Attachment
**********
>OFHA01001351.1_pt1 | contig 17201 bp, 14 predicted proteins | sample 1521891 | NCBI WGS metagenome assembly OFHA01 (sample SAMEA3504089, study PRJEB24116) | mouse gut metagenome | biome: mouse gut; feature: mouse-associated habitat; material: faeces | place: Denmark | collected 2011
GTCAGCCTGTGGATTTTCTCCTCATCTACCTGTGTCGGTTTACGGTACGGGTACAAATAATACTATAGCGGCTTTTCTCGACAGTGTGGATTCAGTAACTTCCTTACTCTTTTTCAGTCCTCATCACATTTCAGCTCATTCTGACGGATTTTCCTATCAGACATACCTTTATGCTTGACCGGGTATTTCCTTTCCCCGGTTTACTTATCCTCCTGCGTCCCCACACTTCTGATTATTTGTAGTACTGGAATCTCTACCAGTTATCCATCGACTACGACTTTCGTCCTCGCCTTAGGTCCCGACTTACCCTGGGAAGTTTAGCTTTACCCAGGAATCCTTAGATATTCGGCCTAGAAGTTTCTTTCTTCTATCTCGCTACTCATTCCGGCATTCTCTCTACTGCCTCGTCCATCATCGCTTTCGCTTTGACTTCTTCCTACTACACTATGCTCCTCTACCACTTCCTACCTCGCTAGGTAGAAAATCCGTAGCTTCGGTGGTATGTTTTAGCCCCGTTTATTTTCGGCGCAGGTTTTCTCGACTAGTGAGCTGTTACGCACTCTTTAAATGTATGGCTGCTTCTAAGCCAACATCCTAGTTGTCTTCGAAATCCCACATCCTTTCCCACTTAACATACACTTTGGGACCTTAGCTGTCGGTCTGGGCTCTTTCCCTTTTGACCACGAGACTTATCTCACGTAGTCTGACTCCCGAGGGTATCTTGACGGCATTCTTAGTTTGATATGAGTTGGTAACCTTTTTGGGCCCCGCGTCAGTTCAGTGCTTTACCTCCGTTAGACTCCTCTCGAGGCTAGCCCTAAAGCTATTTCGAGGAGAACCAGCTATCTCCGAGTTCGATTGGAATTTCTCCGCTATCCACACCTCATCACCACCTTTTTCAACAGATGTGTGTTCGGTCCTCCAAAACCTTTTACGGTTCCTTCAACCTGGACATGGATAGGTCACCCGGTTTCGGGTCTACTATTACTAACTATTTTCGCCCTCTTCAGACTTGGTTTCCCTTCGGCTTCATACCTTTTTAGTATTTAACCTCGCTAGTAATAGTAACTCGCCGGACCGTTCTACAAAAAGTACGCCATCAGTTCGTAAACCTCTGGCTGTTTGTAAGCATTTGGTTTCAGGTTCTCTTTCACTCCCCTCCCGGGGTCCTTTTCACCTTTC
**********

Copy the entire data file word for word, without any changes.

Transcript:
>OFHA01001351.1_pt1 | contig 17201 bp, 14 predicted proteins | sample 1521891 | NCBI WGS metagenome assembly OFHA01 (sample SAMEA3504089, study PRJEB24116) | mouse gut metagenome | biome: mouse gut; feature: mouse-associated habitat; material: faeces | place: Denmark | collected 2011
GTCAGCCTGTGGATTTTCTCCTCATCTACCTGTGTCGGTTTACGGTACGGGTACAAATAATACTATAGCGGCTTTTCTCGACAGTGTGGATTCAGTAACTTCCTTACTCTTTTTCAGTCCTCATCACATTTCAGCTCATTCTGACGGATTTTCCTATCAGACATACCTTTATGCTTGACCGGGTATTTCCTTTCCCCGGTTTACTTATCCTCCTGCGTCCCCACACTTCTGATTATTTGTAGTACTGGAATCTCTACCAGTTATCCATCGACTACGACTTTCGTCCTCGCCTTAGGTCCCGACTTACCCTGGGAAGTTTAGCTTTACCCAGGAATCCTTAGATATTCGGCCTAGAAGTTTCTTTCTTCTATCTCGCTACTCATTCCGGCATTCTCTCTACTGCCTCGTCCATCATCGCTTTCGCTTTGACTTCTTCCTACTACACTATGCTCCTCTACCACTTCCTACCTCGCTAGGTAGAAAATCCGTAGCTTCGGTGGTATGTTTTAGCCCCGTTTATTTTCGGCGCAGGTTTTCTCGACTAGTGAGCTGTTACGCACTCTTTAAATGTATGGCTGCTTCTAAGCCAACATCCTAGTTGTCTTCGAAATCCCACATCCTTTCCCACTTAACATACACTTTGGGACCTTAGCTGTCGGTCTGGGCTCTTTCCCTTTTGACCACGAGACTTATCTCACGTAGTCTGACTCCCGAGGGTATCTTGACGGCATTCTTAGTTTGATATGAGTTGGTAACCTTTTTGGGCCCCGCGTCAGTTCAGTGCTTTACCTCCGTTAGACTCCTCTCGAGGCTAGCCCTAAAGCTATTTCGAGGAGAACCAGCTATCTCCGAGTTCGATTGGAATTTCTCCGCTATCCACACCTCATCACCACCTTTTTCAACAGATGTGTGTTCGGTCCTCCAAAACCTTTTACGGTTCCTTCAACCTGGACATGGATAGGTCACCCGGTTTCGGGTCTACTATTACTAACTATTTTCGCCCTCTTCAGACTTGGTTTCCCTTCGGCTTCATACCTTTTTAGTATTTAACCTCGCTAGTAATAGTAACTCGCCGGACCGTTCTACAAAAAGTACGCCATCAGTTCGTAAACCTCTGGCTGTTTGTAAGCATTTGGTTTCAGGTTCTCTTTCACTCCCCTCCCGGGGTCCTTTTCACCTTTC